Auditor General Eugene DePasquale Thursday said his performance audit of the Public School Employees’ Retirement System (PSERS) found the need for legislative reform and operational improvements that include drastically reducing the amount of investment fees paid.
The 151-page audit report, which covers July 1, 2013 to March 31, 2017, includes 17 findings on six issues and makes 37 recommendations — 26 directed at PSERS, 10 directed at the General Assembly and one for the governor’s Office of Administration.
“One of my most significant concerns from this audit is that PSERS doesn’t seem to think spending more than $416 million on investment management fees in 2016 is a big deal,” DePasquale said. “It is mind-numbing that they want a pat on the back for reducing the fees from $441 million in 2015.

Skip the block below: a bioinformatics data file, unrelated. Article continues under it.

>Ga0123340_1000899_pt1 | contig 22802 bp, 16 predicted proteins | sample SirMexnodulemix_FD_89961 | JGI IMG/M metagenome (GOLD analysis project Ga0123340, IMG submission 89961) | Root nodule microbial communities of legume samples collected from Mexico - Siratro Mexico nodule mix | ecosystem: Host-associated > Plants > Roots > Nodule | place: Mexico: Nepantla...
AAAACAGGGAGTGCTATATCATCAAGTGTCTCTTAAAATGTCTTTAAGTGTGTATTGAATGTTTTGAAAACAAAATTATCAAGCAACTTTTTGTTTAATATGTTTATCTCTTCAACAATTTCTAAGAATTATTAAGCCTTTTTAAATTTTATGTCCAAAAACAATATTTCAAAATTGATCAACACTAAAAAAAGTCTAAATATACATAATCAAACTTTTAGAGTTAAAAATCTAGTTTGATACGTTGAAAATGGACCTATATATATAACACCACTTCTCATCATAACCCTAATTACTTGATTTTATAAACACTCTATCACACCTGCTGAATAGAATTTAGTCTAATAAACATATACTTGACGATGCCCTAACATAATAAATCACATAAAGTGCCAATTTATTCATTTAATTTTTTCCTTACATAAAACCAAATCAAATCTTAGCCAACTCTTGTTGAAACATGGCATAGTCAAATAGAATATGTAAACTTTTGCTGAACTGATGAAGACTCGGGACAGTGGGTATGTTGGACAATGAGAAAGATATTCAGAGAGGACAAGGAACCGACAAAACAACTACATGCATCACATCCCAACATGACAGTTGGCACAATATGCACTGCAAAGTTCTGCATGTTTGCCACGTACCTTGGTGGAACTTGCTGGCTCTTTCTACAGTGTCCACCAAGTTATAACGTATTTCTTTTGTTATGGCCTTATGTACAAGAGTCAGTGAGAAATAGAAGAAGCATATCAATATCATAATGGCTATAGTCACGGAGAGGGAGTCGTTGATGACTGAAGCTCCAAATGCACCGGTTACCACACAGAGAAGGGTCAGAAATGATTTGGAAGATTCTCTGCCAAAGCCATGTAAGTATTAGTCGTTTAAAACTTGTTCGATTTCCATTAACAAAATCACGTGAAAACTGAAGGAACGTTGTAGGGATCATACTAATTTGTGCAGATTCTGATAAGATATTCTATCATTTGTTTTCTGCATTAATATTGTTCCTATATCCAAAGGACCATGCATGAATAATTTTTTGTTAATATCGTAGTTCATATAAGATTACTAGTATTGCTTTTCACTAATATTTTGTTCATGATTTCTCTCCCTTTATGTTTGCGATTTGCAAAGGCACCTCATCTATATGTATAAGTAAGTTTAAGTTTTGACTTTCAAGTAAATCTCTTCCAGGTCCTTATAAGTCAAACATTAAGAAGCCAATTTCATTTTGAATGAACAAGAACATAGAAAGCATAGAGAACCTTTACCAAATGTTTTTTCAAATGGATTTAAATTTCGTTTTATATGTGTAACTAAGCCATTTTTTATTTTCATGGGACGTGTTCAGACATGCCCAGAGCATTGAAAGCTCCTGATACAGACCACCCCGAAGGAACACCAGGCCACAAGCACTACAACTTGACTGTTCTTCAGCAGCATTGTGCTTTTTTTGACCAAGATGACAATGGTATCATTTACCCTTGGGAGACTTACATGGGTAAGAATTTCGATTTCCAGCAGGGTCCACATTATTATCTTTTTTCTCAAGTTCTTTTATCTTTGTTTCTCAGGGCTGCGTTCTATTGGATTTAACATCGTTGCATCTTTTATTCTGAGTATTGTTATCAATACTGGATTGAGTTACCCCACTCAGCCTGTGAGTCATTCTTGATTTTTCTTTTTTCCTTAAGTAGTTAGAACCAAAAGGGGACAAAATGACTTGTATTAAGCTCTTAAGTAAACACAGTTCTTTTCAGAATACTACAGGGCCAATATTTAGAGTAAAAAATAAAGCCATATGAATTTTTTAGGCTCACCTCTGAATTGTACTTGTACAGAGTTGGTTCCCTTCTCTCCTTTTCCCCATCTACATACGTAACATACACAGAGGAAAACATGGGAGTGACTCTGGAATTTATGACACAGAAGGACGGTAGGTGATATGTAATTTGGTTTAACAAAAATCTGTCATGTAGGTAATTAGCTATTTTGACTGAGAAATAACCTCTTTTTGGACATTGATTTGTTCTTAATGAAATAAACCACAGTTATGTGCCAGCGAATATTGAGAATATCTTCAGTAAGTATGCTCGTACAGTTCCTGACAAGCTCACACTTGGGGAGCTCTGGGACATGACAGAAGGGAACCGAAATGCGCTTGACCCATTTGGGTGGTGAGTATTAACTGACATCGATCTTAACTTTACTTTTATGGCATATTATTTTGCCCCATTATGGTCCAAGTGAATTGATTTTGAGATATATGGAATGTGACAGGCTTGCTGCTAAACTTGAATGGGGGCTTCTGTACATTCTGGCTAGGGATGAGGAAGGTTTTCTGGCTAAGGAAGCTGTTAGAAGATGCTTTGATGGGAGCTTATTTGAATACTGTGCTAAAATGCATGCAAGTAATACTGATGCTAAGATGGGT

“There should be a never-ending focus on driving the fees paid by PSERS to the absolute lowest level possible,” he said, noting, “Every investment fee dollar saved remains in the pension fund for the benefit of the retirees and the accrued savings of the taxpayers.”
The audit also highlights the need for both the Public School Employees’ Retirement Code and the Public Employee Pension Forfeiture Act to be legislatively broadened.
Additionally, auditors noted the need for PSERS to improve some of its internal operations in order to protect the long-term interests of the system’s members who consistently pay into the fund, school employers, and the taxpayers.
As with many public retirement systems, PSERS faces a large unfunded liability. In 2000 PSERS was overfunded by 24 percent and remained above 100 percent funded until 2003. As of June 30, 2016, PSERS was down to 57.3 percent funded with an unfunded liability of $43 billion; and assets of $49.2 billion invested.
“Pension reform has been discussed in Harrisburg for decades,” DePasquale said. “PSERS and the State Employees’ Retirement System, which I am also auditing, are the state’s two largest public pension plans and, collectively manage $78 billion worth of assets. My recommendations in this audit, and on SERS this summer, should help improve the operations of both systems and reduce the reliance on taxpayers.”